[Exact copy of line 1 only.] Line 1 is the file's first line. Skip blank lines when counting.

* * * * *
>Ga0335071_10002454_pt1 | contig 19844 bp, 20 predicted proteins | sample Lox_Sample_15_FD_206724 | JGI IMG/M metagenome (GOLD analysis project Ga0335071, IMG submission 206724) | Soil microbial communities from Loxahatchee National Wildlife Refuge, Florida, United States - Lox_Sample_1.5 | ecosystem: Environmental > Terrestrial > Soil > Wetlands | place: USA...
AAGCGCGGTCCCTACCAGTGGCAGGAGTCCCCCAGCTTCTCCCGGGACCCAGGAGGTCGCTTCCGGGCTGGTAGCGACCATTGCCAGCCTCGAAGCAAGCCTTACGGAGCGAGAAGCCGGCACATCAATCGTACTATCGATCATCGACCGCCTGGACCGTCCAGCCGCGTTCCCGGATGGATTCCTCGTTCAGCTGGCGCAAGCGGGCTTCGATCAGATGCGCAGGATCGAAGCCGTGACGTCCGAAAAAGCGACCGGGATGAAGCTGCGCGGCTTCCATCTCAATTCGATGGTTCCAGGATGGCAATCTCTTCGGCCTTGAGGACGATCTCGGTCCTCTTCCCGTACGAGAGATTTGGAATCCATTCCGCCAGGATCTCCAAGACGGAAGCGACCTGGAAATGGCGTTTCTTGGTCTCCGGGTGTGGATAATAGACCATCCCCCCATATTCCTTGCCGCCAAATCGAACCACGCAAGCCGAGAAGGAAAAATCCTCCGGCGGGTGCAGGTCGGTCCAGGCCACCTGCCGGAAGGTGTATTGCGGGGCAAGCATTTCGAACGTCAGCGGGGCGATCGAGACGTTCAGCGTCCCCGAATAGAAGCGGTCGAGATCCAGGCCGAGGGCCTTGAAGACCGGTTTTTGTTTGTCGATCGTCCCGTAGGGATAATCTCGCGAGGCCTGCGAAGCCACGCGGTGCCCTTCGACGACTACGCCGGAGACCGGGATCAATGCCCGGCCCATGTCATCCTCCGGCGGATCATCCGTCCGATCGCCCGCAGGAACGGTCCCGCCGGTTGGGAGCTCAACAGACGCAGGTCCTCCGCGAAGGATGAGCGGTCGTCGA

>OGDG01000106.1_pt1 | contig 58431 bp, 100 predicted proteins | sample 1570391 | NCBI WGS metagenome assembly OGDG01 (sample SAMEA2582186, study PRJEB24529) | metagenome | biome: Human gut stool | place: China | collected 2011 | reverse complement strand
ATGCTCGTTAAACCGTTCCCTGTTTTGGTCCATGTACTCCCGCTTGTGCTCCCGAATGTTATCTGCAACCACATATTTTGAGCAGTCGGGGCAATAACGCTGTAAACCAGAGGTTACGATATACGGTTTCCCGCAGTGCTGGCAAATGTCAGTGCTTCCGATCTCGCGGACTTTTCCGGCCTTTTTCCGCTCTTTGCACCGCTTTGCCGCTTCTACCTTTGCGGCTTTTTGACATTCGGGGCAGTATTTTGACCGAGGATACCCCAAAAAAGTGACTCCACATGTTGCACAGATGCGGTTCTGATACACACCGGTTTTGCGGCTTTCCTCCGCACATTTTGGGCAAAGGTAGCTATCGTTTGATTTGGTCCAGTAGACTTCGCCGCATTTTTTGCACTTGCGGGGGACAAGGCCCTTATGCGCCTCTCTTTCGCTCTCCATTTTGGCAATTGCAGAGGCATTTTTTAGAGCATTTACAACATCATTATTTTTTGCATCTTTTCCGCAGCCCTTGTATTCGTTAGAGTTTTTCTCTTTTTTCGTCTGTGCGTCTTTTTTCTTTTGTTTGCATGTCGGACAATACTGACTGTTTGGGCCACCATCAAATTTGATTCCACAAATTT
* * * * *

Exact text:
>Ga0335071_10002454_pt1 | contig 19844 bp, 20 predicted proteins | sample Lox_Sample_15_FD_206724 | JGI IMG/M metagenome (GOLD analysis project Ga0335071, IMG submission 206724) | Soil microbial communities from Loxahatchee National Wildlife Refuge, Florida, United States - Lox_Sample_1.5 | ecosystem: Environmental > Terrestrial > Soil > Wetlands | place: USA...